In a universe with common characteristics, Acura joins the group in 2021 with a new vintage of its TLX. While waiting for the Type S version, which will arrive in spring 2021, we have tested the entry-level version. Like all other models in the segment, this TLX is powered by a 2.0-liter turbo 4-cylinder engine from the RDX. It makes 272 horsepower and 280 lb-ft of torque, which puts the TLX up well against models like the Audi A4, BMW 3 Series and the Mercerdes C-Class, to name a few. These numbers are also very close to those of the older Acura 290 hp V6. The TLX is also larger than the competition models. The V6 promises a power that will turn around 355 horsepower with as many couples.
Well raised and a little noisy
This engine is not a bomb, but performs admirably. The 10-speed automatic transmission makes the ride smooth and smooth and our Platinum model came with Acura's top-rated Super Handling System (SH-AWD) in the industry. To get a little more sound from these modest mechanics, the sport mode adds just the right amount of aggressiveness for overtaking or more muscular acceleration by downshifting 4 gears for better thrust. We would still like to suggest that Acura work on the sound of the 4 cylinder which lacks nobility. I have been driving Audi A4s since 2005 and although the engine offers almost the same configuration at Audi, the sound is far more pleasing to the ears. The Acura engine sound seems to come from a base Civic engine, an irritant in a sedan over $ 53,000.
Lots of space inside
It is undoubtedly in the area of space that homeowners will be most spoiled. Longer by almost 10 cm both for the wheelbase and the overall length compared to the model it replaces, the TLX also offers 5.5 cm more in width. In fact, its dimensions place it closer to a sedan like the Mercedes E-Class or the Audi A6 than the C-Class or the A4. The finish of our platinum model is good, but not as ostentatious as these German competitors. However, it should be noted that in this model at $ 53,765 (which includes transport and preparation costs) everything is included. It ranges from perforated Milano leather and heated and ventilated 16-way power driver's seats to the navigation system, not to mention the power sunroof, peripheral vision system and adaptive cruise control. Two irritants caught our attention. First there is the button gear selector in the center console which is confusing and not intuitive to use. You have to admit that after two days you get used to it. But the catch with this car is the touchpad. We don't know why Acura persists in this counterproductive system (which forces the driver to take their eyes off the road for the slightest operation) is still in place. Our level of frustration was as high at the end of our test week as at the start. We should review this way of doing things at Acura.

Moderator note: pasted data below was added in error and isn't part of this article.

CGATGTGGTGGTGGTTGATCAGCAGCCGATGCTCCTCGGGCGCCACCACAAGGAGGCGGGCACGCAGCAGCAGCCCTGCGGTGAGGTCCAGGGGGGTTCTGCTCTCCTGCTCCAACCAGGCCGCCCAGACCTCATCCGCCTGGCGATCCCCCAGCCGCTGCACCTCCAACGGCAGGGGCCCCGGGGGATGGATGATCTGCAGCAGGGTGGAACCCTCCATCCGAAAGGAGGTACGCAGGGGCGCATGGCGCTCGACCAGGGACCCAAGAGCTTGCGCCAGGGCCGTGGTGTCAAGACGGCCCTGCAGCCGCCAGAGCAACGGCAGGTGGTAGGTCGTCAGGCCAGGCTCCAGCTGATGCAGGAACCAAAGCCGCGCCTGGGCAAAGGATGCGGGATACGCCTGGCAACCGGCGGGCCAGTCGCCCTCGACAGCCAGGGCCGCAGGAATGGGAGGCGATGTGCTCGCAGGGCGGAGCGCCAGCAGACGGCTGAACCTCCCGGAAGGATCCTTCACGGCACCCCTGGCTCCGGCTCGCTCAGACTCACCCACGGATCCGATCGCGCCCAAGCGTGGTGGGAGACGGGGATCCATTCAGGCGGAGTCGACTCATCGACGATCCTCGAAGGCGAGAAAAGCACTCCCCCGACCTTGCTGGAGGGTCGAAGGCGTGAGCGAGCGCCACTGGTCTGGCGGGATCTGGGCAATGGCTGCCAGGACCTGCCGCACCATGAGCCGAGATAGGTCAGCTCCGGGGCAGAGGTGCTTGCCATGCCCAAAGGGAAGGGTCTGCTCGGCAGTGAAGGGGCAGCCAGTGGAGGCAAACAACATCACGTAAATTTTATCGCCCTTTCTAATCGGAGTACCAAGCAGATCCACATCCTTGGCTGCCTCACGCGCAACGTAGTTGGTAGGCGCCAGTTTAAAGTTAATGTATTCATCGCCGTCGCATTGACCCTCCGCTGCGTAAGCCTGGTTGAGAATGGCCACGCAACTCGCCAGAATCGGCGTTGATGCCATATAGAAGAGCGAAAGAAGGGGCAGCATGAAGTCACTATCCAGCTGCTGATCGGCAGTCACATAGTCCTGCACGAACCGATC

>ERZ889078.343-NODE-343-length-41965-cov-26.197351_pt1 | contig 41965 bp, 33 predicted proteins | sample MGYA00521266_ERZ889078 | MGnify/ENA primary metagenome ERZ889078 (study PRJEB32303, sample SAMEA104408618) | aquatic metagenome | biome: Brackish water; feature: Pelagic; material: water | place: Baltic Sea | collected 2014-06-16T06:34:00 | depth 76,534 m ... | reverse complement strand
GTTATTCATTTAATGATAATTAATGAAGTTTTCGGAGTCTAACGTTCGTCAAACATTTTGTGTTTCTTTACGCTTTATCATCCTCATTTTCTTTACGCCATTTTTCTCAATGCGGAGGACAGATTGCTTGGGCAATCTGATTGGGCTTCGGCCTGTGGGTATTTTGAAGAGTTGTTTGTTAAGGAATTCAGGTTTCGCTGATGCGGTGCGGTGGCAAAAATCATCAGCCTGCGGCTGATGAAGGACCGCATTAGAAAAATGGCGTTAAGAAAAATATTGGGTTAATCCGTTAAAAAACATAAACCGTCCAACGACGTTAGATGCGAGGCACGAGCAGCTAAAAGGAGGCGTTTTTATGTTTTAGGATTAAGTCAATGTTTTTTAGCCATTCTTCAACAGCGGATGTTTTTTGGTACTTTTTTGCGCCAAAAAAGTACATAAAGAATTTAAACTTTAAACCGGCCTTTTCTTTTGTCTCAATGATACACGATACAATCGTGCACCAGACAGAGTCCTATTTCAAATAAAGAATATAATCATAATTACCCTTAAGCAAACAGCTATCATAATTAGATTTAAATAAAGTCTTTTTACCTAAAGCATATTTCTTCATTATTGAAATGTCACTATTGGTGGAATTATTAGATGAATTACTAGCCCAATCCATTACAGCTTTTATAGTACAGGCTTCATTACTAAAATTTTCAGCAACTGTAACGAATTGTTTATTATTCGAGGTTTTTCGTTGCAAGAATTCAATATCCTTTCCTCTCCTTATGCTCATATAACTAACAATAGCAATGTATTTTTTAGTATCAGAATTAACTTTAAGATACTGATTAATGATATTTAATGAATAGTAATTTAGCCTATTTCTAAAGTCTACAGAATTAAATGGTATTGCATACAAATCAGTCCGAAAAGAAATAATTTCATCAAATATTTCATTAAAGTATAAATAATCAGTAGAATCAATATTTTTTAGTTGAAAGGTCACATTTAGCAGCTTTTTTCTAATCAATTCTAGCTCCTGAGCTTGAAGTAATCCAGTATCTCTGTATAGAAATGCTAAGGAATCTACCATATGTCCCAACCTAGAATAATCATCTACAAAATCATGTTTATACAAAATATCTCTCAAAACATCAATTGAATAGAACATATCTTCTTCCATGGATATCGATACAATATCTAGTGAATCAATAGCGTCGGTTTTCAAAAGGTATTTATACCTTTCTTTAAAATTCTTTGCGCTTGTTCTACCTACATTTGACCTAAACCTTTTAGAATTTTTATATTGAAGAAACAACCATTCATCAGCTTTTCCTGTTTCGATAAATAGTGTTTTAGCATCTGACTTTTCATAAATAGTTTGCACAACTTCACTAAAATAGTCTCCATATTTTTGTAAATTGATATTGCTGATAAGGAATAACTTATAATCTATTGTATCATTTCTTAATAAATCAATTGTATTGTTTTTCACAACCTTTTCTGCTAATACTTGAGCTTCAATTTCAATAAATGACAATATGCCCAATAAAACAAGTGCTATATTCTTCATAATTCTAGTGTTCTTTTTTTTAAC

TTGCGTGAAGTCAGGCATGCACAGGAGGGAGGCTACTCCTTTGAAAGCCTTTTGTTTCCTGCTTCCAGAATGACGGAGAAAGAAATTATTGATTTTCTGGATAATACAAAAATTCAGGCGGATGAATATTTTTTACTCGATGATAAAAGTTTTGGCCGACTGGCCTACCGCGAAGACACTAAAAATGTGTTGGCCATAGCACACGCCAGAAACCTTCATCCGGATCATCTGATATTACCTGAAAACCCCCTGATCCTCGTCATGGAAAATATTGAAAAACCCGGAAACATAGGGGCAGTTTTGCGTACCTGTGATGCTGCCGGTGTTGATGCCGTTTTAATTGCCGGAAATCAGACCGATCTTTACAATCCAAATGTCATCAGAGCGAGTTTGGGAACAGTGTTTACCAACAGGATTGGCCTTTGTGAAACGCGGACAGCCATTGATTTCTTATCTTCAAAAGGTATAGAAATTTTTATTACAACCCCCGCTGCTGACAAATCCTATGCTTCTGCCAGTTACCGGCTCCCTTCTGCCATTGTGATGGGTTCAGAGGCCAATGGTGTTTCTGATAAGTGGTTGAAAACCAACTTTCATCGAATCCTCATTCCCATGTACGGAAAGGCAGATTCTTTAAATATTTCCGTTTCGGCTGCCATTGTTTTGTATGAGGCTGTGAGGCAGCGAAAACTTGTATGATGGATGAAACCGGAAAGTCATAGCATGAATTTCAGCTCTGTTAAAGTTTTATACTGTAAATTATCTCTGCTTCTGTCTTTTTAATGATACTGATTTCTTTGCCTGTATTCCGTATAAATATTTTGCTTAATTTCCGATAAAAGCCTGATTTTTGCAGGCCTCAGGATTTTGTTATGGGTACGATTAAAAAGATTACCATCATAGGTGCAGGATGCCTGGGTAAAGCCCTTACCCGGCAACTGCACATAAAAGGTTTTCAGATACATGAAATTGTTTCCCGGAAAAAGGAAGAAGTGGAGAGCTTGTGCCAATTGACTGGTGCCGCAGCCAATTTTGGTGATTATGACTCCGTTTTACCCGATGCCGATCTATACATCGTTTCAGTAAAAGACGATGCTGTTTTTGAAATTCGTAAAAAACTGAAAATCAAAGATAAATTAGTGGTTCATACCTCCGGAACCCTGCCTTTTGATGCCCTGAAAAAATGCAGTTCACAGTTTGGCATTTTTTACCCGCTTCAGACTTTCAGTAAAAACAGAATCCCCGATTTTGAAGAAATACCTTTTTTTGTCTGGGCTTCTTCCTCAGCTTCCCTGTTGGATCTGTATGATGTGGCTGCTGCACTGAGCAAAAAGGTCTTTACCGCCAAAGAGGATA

Great handling, but an engine that sounds cheap
If we disregard the sound of the off-ringing engine, the handling of the TLX is beyond reproach. The electronic distribution of power combined with all-wheel drive and a large footprint on the ground provides reassuring handling. For the majority of our trips, we have chosen the comfort driving mode (there is also normal and sport) which is aptly named. It's also worth noting that a lot of dynamic equipment comes standard in the TLX while you have to check the options list in a comparable German sedan, another Acura advantage. On rougher roads, the Integrated Dynamics System changes shock travel according to road conditions to deliver the best possible ride. This allows the electronics to respond much faster and with much greater bandwidth. When you encounter bumps, they're uniquely absorbed, with no reverberation or aftershock, thanks in part to a 50% improvement in overall body stiffness (thanks to new reinforcements under the body and in the shock towers. , 35 meters from structural adhesive and other fortifications). Note that our week of testing ended just below the 10 l / 100 km mark, a figure within the good average for this segment.
If tomorrow morning you feel like buying a luxury sedan and intend to keep that vehicle for many years to come, we will de facto send you to a TLX. Without being as accomplished as its German rivals in terms of engine refinement and finish, the TLX is more spacious, better equipped and will be more reliable and it offers a style that also stands out a little more, which is not bad. . However, to be truly up to the task, some shortcomings will have to be corrected. We can't wait to test drive the V6 model.
Inexpensive 4 cylinder engine sound
Annoying gear selector
The article Acura TLX 2021 – Is it enough? appeared first on Benoit Charette.